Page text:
Three Reasons The Godfather Part III doesn’t work (movie review)
And the wheels come off. The Godfather: Part III isn’t a terrible movie, but it certainly doesn’t live up to the standard set by the first two Godfather movies. Here are a few reasons why the picture just doesn’t work all that well.
1. Who’s this movie about?
The biggest problem with this flick is its focus… or perhaps lack thereof. As soon as Paramount found out that director Francis Ford Coppola wanted to call the movie The Death of Michael Corleone, they probably should have fired him, because that’s not what this movie is about at all. I appreciate that Al Pacino was and is one of the world’s biggest movie stars and he needs to be the star of the movie, but Andy Garcia needed to be right there next to him, with equal or more screen time, but he’s not. See, The Godfather Part III as the movie exists is about the rise of Vincent Corleone and how he goes from a hot tempered street punk to the calm, collected head of the mafia and how Michael facilitates this transition and seeks redemption. The problem with that last bit is Michael says he wants redemption, but he never does anything to try to earn redemption. Perhaps this is intentional because Michael can’t change who he is and who he has become following World War II, but it doesn’t make for a very satisfying movie.
Meanwhile, Andy Garcia is barely in the movie. One minute, he’s biting people’s ears off and shooting people down in the street, the next, he’s all “I’ll have everything ready.” and “Love somebody else.” How the hell did that happen? There’s nothing in the movie to facilitate this character change from ‘serious impulse control problem’ to ‘calculated psychopath.’ This should be a movie about Michael grooming Vincent to replace him with Pacino as a strong supporting character who’s in most of the movie and with Garcia as the lead, but it just doesn’t work out that way, and it’s too bad, because I think that might have been an excellent movie – Michael becomes his father. Neither Vito nor Michael wanted that to happen, but that’s life… I think that would have been a great flick, but here we are.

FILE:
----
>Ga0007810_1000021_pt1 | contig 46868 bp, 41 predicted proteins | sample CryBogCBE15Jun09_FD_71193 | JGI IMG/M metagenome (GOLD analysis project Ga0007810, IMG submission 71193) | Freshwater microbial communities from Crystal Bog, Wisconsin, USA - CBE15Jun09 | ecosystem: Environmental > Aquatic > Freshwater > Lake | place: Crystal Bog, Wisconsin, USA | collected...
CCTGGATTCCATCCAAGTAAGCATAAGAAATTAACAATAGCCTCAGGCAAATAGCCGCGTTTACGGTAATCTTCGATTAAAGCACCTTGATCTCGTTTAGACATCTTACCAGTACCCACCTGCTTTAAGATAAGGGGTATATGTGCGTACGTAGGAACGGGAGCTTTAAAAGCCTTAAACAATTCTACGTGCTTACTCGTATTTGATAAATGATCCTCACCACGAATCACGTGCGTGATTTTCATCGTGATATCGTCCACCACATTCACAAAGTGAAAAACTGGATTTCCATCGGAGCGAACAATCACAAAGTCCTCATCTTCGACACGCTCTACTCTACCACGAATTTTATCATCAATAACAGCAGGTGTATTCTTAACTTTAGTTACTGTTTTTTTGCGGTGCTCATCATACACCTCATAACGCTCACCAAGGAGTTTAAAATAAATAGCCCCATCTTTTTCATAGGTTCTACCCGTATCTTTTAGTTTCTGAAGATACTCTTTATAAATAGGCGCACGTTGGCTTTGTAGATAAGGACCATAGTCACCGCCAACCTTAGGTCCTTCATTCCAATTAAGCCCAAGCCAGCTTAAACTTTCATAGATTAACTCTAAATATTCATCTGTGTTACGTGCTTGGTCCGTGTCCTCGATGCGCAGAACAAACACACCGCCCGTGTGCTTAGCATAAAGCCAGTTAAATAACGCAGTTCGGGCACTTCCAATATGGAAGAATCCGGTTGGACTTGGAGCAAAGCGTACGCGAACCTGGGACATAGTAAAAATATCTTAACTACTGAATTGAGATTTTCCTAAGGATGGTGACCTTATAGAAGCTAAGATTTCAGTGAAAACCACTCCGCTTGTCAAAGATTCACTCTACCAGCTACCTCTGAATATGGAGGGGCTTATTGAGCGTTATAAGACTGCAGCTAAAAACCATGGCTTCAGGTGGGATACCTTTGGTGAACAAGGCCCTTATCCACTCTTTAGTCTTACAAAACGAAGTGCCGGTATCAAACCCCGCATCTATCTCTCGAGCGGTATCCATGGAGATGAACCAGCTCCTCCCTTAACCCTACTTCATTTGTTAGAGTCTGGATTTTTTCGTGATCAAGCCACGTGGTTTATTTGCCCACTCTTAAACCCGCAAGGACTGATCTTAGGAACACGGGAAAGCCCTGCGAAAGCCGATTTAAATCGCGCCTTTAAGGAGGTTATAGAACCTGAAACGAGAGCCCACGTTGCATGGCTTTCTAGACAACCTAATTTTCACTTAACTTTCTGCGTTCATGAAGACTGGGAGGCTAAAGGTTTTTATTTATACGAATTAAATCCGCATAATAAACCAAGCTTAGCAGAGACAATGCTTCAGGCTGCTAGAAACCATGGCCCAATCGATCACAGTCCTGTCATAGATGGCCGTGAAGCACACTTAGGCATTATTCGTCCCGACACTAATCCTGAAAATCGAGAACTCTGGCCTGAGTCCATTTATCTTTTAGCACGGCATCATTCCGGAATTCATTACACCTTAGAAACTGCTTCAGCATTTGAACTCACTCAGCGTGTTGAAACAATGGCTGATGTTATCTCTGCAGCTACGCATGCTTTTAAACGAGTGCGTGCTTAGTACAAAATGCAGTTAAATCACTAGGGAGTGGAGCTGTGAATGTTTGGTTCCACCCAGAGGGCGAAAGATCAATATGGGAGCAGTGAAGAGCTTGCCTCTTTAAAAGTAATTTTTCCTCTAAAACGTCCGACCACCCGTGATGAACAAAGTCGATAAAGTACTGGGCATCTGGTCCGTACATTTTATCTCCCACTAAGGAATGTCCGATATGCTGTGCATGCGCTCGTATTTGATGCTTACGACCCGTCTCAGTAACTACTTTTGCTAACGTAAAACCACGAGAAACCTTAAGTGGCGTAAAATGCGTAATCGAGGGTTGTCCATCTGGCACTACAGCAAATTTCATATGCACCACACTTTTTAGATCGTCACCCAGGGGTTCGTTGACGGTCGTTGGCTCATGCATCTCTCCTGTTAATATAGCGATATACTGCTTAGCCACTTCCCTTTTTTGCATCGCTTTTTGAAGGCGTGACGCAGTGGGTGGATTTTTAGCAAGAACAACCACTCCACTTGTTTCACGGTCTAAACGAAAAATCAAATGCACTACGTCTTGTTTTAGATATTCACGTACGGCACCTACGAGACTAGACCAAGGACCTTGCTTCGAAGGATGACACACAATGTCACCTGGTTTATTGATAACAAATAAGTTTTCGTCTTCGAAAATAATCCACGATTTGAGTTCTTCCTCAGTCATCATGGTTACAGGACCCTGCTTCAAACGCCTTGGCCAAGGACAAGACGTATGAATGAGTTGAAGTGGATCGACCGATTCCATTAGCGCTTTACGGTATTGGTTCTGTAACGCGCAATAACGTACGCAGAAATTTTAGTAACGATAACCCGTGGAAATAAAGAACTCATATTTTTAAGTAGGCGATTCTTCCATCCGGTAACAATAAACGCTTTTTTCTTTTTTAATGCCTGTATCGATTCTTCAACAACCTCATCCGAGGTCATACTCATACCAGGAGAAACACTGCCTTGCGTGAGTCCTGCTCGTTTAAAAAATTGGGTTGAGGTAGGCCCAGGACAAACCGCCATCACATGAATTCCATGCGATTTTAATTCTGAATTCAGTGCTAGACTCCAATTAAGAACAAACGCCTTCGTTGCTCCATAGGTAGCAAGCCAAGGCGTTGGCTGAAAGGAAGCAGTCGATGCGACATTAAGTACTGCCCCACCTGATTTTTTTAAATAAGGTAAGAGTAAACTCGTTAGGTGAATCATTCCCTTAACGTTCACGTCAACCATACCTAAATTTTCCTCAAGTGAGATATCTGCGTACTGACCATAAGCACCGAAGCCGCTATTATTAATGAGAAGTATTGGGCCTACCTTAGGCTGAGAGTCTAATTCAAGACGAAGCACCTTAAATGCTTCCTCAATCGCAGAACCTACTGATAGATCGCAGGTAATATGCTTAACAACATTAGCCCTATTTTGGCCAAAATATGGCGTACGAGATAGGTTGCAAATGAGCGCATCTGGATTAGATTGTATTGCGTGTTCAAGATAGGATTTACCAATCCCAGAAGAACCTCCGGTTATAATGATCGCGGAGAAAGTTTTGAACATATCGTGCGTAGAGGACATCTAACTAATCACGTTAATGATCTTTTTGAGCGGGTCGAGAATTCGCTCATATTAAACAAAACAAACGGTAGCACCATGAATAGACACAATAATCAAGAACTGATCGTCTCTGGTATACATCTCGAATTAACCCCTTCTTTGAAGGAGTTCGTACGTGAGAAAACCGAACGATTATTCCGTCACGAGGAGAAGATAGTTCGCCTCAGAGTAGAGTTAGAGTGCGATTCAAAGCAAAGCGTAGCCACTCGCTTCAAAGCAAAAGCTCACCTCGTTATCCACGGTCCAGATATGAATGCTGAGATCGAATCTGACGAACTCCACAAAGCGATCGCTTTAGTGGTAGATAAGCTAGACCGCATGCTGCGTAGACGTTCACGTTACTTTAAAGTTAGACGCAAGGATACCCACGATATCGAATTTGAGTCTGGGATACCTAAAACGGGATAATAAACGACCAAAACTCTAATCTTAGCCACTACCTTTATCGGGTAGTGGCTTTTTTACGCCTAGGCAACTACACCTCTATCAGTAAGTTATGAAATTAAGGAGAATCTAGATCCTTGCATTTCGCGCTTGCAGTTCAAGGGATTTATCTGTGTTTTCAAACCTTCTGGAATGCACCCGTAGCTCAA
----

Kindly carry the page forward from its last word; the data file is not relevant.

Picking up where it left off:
2. Incest and Sofia Coppola
I don’t know why incest or Sofia Coppola are in this movie. Neither work. Coppola’s Mary has nothing to do in the movie except commit incest with Vincent, which just comes out of nowhere. To me, Francis Ford Coppola decided he was going to shoe-horn his daughter into this movie no matter how awkward it was, and that’s just what he did, right down to the awkward reveal shot.
3. Robert Duvall (or lack there of) and Talia Shire
This movie has a complete and total lack of Robert Duvall, “my Kraut-Mic friend.” You could say that Michael has outgrown Tom’s advise, but his character created a nice balance, a chemistry that really kept everything together. The idea that Talia Shire’s Connie could take Tom’s place (“If anything happens to Michael, I want you to strike back”) doesn’t make any sense as she’s never done anything before or during this flick to make us believe she’s capable of filling such a role in the family. It just doesn’t work.
My understanding is Duvall wanted more money than they were willing to pay him to appear in this movie, so the production moved on without him. This was another HUGE mistake – they should have just paid that dude his money.
I must have used the phrase “it doesn’t work” a zillion times in this review, but it’s true. It’s not a terrible movie, but The Godfather Part III is shockingly flawed, especially for a Francis Ford Coppola movie. The flick does have quality performances and photography, but given what we’ve come to expect, it’s sorely lacking. I give it a 5.5 out of 10, and I feel like I’m being generous.
Posted on May 8, 2014, in lists, movie review and tagged al pacino, Andy Garcia, character development, Diane Keaton, Francis Ford Coppola, incest, Mario Puzo, movie review, movies, plot, robert duvall, Sofia Coppola, story, Talia Shire, the godfather. Bookmark the permalink. Leave a comment.